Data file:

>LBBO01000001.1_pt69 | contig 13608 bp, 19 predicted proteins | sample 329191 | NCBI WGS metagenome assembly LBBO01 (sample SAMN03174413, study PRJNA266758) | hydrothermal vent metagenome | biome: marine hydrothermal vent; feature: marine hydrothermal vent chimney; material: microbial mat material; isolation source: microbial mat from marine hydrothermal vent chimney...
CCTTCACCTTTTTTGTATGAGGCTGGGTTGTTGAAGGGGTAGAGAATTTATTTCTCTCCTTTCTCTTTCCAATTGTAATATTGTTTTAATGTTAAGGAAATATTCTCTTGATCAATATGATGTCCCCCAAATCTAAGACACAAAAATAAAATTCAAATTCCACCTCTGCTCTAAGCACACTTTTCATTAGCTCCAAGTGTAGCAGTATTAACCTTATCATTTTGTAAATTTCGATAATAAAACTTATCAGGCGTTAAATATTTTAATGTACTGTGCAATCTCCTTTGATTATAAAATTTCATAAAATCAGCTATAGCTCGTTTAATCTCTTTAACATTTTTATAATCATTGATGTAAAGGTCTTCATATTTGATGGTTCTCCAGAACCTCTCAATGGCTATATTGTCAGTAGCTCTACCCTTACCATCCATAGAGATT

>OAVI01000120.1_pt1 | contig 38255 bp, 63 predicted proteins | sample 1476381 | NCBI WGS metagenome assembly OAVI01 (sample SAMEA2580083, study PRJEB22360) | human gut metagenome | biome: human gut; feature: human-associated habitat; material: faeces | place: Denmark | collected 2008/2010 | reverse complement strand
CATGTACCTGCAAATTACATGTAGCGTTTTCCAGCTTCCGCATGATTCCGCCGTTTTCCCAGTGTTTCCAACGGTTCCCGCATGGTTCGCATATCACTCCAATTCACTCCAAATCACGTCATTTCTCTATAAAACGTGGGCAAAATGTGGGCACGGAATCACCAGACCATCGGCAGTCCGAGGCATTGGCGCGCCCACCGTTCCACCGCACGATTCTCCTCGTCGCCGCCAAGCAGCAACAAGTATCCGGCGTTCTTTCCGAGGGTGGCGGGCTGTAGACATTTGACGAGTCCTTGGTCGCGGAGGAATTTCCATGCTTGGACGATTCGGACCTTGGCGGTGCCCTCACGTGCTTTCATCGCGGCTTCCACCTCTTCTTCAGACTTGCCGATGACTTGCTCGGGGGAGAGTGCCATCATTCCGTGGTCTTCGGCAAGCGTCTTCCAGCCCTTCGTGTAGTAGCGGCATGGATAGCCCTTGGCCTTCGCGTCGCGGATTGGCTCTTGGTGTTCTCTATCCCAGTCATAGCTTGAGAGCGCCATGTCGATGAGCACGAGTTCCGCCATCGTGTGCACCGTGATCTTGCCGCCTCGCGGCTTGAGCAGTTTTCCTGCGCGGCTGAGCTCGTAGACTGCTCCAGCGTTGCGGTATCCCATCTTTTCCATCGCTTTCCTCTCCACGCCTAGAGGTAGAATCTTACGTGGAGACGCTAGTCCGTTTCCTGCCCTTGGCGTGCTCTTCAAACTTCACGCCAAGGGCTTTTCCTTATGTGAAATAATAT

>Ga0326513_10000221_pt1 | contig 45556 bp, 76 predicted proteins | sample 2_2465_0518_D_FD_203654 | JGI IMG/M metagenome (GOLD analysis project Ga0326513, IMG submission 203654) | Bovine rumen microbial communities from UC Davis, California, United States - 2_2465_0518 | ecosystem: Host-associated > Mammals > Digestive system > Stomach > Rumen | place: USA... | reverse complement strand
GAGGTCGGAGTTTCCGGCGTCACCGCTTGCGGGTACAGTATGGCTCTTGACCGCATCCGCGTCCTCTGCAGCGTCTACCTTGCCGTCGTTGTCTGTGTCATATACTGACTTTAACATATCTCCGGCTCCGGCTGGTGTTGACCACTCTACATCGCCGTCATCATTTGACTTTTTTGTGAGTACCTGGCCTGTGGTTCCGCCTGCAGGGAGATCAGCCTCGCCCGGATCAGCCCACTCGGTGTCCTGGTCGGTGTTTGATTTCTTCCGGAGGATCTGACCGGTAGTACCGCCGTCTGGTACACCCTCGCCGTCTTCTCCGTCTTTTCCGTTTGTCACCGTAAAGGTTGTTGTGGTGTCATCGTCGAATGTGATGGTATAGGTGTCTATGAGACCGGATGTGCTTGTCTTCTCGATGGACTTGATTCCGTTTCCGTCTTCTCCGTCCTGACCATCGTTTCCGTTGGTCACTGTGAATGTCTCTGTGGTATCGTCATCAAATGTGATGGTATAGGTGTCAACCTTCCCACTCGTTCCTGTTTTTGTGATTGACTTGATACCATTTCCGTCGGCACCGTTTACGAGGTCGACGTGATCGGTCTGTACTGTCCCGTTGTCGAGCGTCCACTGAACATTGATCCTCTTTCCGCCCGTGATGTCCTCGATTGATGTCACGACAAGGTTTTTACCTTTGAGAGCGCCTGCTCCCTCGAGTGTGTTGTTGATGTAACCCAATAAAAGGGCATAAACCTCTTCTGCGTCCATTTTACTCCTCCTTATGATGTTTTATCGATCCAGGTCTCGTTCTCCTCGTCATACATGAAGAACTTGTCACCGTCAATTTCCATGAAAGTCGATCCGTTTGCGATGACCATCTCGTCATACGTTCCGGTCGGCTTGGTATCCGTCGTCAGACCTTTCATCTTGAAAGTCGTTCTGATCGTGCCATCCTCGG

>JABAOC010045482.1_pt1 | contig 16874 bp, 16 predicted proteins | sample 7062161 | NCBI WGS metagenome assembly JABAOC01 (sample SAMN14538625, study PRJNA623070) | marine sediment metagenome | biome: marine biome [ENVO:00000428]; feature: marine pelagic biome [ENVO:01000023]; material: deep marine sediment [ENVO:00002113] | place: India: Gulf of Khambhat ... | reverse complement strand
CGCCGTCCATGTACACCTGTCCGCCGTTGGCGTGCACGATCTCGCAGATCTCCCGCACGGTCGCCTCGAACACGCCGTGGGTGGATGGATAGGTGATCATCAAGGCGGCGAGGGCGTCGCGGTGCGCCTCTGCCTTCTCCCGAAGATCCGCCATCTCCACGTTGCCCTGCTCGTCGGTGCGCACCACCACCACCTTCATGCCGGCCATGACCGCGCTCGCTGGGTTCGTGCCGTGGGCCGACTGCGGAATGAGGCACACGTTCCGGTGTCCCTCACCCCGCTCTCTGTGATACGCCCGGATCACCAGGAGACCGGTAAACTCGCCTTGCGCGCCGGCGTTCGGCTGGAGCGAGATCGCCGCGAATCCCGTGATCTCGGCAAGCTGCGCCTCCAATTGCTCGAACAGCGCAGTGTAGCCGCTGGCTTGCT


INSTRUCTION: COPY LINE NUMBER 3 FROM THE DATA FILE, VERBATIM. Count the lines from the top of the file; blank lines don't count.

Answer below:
>OAVI01000120.1_pt1 | contig 38255 bp, 63 predicted proteins | sample 1476381 | NCBI WGS metagenome assembly OAVI01 (sample SAMEA2580083, study PRJEB22360) | human gut metagenome | biome: human gut; feature: human-associated habitat; material: faeces | place: Denmark | collected 2008/2010 | reverse complement strand